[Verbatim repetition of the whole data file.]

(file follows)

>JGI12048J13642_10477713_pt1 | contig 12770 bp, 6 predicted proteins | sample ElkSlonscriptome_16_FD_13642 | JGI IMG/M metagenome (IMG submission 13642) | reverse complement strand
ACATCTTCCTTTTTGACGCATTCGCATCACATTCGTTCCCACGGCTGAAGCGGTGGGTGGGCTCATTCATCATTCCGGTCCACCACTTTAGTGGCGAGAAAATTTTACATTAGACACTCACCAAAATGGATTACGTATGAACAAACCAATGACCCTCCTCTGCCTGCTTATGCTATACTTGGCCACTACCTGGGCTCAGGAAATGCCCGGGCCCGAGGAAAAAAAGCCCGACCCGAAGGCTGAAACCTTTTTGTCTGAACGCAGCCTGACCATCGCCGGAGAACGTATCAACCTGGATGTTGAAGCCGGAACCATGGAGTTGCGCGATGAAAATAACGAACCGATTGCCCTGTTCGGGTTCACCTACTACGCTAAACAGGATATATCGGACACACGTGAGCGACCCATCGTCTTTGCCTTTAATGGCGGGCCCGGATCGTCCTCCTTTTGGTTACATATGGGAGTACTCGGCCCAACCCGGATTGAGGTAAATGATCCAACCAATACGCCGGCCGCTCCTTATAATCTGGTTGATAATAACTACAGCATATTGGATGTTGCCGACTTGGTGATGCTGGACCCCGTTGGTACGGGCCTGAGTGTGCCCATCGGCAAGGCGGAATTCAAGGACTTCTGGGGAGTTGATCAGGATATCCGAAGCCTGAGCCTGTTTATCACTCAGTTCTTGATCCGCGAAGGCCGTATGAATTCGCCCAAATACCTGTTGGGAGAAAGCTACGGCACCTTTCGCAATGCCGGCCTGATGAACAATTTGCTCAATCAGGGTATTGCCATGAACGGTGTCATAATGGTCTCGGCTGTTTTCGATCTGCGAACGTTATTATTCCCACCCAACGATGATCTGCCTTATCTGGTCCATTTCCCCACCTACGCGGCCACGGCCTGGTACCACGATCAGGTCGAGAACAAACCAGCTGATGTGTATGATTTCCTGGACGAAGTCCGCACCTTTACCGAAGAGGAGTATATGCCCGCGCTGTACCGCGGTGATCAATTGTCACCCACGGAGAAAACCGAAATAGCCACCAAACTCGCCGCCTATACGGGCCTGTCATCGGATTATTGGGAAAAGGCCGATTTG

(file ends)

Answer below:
>JGI12048J13642_10477713_pt1 | contig 12770 bp, 6 predicted proteins | sample ElkSlonscriptome_16_FD_13642 | JGI IMG/M metagenome (IMG submission 13642) | reverse complement strand
ACATCTTCCTTTTTGACGCATTCGCATCACATTCGTTCCCACGGCTGAAGCGGTGGGTGGGCTCATTCATCATTCCGGTCCACCACTTTAGTGGCGAGAAAATTTTACATTAGACACTCACCAAAATGGATTACGTATGAACAAACCAATGACCCTCCTCTGCCTGCTTATGCTATACTTGGCCACTACCTGGGCTCAGGAAATGCCCGGGCCCGAGGAAAAAAAGCCCGACCCGAAGGCTGAAACCTTTTTGTCTGAACGCAGCCTGACCATCGCCGGAGAACGTATCAACCTGGATGTTGAAGCCGGAACCATGGAGTTGCGCGATGAAAATAACGAACCGATTGCCCTGTTCGGGTTCACCTACTACGCTAAACAGGATATATCGGACACACGTGAGCGACCCATCGTCTTTGCCTTTAATGGCGGGCCCGGATCGTCCTCCTTTTGGTTACATATGGGAGTACTCGGCCCAACCCGGATTGAGGTAAATGATCCAACCAATACGCCGGCCGCTCCTTATAATCTGGTTGATAATAACTACAGCATATTGGATGTTGCCGACTTGGTGATGCTGGACCCCGTTGGTACGGGCCTGAGTGTGCCCATCGGCAAGGCGGAATTCAAGGACTTCTGGGGAGTTGATCAGGATATCCGAAGCCTGAGCCTGTTTATCACTCAGTTCTTGATCCGCGAAGGCCGTATGAATTCGCCCAAATACCTGTTGGGAGAAAGCTACGGCACCTTTCGCAATGCCGGCCTGATGAACAATTTGCTCAATCAGGGTATTGCCATGAACGGTGTCATAATGGTCTCGGCTGTTTTCGATCTGCGAACGTTATTATTCCCACCCAACGATGATCTGCCTTATCTGGTCCATTTCCCCACCTACGCGGCCACGGCCTGGTACCACGATCAGGTCGAGAACAAACCAGCTGATGTGTATGATTTCCTGGACGAAGTCCGCACCTTTACCGAAGAGGAGTATATGCCCGCGCTGTACCGCGGTGATCAATTGTCACCCACGGAGAAAACCGAAATAGCCACCAAACTCGCCGCCTATACGGGCCTGTCATCGGATTATTGGGAAAAGGCCGATTTG